• Bobby McFerrin, winner of 10 Grammys and creator of the global hit “Don’t Worry, Be Happy,” will perform at 7:30 p.m. Sept. 5 at the Santa Fe Opera.

    The concert is a benefit for the Partners in Education Foundation for the Santa Fe Public Schools. 

    McFerrin was recently honored as one of the 2020 National Endowment for the Arts Jazz Masters. He continues to explore unchartered musical territory and connect people through music, including jazz, pop, R&B, classical and world music with his new group Gimme5, four virtuosic vocal improvisers.

    Gimme5 is based on circle singing, a musical practice and philosophy that McFerrin has honed since he began as a solo a capella performer, assigning vocal parts to his fans and transforming sold-out houses into impromptu choirs.

    Up to 40 Santa Fe choral students from Santa Fe and Capital high schools, Ortiz Middle School and Nina Otero Community School will participate in the concert. These Santa Fe Public Schools students will sing along on a few improvisational songs with McFerrin and his group.



    Throughout history and through many regions all over the world, people have spread rumors about magicians and witch doctors turning into beasts.

    Whether it be a curse, an article of clothing, or just the will of the gods, “were” creatures have roamed our deepest fears. The most commonly known creature that fits this description is the werewolf of European folklore.

    A werewolf, a derivative of the old English word for manwolf, is a human with the ability to shape shift into a wolf, whether it be by a curse or on purpose. The earliest recordings of this type of shape shifter legend are said to come from the Norse, Celtic, and other tribes that called England and France their home. A father and son were out hunting one day when they came across two wolf pelts.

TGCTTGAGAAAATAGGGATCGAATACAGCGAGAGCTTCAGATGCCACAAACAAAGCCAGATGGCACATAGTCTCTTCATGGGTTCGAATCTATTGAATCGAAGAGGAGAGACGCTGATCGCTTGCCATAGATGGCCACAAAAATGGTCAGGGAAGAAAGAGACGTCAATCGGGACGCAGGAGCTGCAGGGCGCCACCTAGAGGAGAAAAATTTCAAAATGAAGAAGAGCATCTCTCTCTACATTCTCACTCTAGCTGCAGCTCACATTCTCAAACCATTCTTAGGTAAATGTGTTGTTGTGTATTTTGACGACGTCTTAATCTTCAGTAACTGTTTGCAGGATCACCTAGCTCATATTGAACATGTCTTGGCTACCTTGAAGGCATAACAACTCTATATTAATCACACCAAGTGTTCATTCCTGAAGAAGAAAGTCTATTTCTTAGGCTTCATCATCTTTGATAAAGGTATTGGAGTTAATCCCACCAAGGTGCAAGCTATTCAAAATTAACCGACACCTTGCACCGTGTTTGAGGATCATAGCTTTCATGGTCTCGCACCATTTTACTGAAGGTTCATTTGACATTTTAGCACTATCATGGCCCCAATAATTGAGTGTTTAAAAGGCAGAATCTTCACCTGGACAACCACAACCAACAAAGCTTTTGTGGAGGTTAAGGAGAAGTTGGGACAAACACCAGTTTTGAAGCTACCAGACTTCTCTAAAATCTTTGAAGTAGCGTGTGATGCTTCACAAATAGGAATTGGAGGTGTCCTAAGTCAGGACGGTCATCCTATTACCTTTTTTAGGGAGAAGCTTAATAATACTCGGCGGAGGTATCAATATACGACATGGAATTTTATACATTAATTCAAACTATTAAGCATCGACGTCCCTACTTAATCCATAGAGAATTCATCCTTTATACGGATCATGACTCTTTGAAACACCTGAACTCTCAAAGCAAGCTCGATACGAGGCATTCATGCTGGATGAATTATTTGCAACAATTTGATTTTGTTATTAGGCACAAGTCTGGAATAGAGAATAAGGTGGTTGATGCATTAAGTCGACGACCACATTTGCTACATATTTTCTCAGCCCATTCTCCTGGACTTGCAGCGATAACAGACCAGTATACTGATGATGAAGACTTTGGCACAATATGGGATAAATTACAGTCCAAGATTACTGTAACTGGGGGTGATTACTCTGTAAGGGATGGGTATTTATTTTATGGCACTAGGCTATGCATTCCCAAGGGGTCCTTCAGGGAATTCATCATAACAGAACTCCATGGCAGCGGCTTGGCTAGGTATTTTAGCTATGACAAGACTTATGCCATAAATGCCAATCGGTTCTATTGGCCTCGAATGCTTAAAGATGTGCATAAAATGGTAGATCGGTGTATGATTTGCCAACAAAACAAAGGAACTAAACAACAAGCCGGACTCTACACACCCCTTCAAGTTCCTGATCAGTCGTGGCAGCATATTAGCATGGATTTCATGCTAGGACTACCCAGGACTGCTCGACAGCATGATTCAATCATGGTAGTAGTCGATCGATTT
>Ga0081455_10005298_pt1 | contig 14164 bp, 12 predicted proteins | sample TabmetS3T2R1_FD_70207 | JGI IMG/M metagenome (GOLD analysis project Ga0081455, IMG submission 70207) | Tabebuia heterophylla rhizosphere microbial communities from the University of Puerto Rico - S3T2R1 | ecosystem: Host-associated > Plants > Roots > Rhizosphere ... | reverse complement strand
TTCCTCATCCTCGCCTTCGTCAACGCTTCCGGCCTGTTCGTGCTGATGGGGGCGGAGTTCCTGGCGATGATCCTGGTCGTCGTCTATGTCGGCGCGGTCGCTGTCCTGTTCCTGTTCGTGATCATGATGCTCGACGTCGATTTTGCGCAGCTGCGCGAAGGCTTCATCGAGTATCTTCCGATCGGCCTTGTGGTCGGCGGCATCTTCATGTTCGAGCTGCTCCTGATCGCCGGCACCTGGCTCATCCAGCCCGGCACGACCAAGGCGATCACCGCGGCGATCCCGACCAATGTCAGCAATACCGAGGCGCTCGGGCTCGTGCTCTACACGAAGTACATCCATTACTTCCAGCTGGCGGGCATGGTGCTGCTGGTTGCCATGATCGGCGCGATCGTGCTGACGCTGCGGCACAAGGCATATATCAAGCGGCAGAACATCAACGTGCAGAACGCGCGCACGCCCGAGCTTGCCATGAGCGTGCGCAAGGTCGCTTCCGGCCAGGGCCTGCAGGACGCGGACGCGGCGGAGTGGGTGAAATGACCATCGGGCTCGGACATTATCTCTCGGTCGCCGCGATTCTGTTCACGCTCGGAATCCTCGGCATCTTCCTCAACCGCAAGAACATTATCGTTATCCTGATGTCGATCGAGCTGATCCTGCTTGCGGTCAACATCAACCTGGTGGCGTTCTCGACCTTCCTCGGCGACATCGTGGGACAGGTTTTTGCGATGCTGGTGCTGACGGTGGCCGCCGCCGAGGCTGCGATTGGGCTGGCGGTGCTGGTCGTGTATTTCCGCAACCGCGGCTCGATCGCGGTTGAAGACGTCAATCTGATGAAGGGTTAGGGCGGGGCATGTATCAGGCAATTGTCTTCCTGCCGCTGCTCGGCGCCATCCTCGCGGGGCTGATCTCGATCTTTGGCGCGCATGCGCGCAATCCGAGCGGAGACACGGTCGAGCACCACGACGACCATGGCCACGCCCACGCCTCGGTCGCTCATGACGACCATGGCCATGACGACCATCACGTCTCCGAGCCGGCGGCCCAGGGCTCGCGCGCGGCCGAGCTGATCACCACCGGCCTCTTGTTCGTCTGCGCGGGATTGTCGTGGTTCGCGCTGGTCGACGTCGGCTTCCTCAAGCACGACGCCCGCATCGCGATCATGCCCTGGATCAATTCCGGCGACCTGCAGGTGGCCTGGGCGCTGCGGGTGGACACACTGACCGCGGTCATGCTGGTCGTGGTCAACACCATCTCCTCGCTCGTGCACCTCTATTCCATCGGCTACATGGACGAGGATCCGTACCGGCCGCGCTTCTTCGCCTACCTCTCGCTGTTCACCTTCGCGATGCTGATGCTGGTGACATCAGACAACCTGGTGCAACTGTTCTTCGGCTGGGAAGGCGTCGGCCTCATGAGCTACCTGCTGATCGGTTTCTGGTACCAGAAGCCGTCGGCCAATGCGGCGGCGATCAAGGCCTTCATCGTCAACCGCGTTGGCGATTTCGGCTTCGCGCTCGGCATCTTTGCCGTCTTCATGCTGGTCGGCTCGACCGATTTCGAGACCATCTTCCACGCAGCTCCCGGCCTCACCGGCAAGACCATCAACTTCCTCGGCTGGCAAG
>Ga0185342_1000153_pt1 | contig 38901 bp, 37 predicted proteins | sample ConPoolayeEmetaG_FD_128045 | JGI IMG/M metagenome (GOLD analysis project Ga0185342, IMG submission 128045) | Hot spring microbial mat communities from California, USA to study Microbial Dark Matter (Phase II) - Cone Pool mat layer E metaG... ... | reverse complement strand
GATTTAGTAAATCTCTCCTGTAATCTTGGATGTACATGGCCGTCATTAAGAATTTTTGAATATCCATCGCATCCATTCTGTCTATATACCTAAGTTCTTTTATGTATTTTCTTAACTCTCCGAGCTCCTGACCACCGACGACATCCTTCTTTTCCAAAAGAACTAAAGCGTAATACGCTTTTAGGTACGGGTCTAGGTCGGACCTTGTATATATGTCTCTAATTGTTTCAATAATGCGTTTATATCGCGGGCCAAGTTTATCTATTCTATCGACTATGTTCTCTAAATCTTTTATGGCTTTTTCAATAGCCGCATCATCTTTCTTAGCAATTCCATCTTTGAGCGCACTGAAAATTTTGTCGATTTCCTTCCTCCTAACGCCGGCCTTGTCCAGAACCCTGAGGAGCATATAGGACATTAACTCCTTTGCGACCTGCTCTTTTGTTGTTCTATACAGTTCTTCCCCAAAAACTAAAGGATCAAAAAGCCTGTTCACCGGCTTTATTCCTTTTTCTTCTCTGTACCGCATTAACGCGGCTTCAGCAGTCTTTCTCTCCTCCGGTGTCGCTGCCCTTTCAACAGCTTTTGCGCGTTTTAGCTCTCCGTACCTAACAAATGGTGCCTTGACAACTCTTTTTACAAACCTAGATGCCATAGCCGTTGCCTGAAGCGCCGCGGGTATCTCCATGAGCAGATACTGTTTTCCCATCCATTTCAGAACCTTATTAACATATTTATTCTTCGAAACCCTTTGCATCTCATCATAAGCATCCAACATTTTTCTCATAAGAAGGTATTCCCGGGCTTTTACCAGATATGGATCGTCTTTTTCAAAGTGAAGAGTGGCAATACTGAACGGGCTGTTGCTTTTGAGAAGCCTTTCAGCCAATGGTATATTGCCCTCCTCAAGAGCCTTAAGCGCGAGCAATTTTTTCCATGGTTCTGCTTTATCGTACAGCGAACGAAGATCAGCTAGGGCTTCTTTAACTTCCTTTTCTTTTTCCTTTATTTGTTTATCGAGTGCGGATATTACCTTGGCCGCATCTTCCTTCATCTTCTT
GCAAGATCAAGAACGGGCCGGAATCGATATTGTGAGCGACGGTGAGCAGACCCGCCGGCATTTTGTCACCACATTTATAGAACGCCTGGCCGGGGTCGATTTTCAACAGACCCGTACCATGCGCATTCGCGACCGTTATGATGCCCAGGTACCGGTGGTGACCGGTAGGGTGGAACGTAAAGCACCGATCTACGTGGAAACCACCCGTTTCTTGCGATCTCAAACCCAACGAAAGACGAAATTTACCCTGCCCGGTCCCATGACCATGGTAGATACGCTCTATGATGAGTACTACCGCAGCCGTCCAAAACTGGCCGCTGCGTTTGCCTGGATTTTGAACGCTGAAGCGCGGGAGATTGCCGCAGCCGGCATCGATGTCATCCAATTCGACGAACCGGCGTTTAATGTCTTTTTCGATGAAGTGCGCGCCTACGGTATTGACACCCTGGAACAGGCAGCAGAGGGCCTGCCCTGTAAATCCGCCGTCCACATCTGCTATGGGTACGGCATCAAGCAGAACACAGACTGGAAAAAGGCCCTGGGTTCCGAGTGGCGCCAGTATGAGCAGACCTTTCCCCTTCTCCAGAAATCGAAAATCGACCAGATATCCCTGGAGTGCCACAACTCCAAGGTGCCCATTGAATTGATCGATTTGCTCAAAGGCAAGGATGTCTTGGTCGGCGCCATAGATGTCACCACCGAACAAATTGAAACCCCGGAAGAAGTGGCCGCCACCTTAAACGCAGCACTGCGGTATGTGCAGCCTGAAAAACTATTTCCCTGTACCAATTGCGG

They put the wolf pelts on and discovered they had magic powers, turning them both into wolves. They agreed on a deal, while in there wolf forms, if one should spot a human hunting party, they would howl for the other and take part in the massacre together.

    The son came across such a party and killed them all and when he returned to his father he was killed himself out of rage. Odin, the Allfather of Norse mythology, took pity on the pair and resurrected the son. The duo then burned the pelts.

  • This year’s Pojoaque River Art Tour is packed with an eclectic mix of art, events and hands-on activities for all ages.

    The free two-day circuit Sept. 14-15 encompasses a wealth of quality Native American, Hispanic and Anglo artists, children’s art workshops, an art festival and a marathon. 

    Everything is within about a five-mile radius, so getting around to see each artist and studio should be doable for those who want to take in all that Pojoaque River Valley artists have to offer.

    “We’re a little bit different and a really big, diverse community,” said one of the original founders of the tour, Marianne Hornbuckle. 

    Hornbuckle first started the art tour with her husband William Preston in 1992 as a way to feature the artwork of the independent artists in the Pojoaque Valley and to create a community among the artists and artisans there. 

    “We are mostly people that retired and came to New Mexico,” she said.

  • The Mesa Public Library will open its newest art exhibit “Three Unique Talents” in the Upper Level Art Gallery Sept. 7 to showcase inspirational pieces for the public.

    An opening free public reception will be held from 2-4 p.m. and the exhibit will run through the end of September.

    The artists include popular Los Alamos artist Gloria Sharp, an artist who uses a fiber art method called batik, Mary F. Miller, of Taos, and Karen Trythall, a former Los Alamos teacher who now lives in Alcalde. 

    “It’s a pleasure to be part of the show. I expect the show to be really powerfully colorful,” Sharp said. “It might be fun to see what we make of it.”

    The multi-talented Sharp, who moved to Los Alamos with her husband about 45 years ago, first developed her love for art when she was a teacher in Pittsburgh, Pennsylvania. She would spend her summers in her home, dyeing material and experimenting with the batik method of dying materials.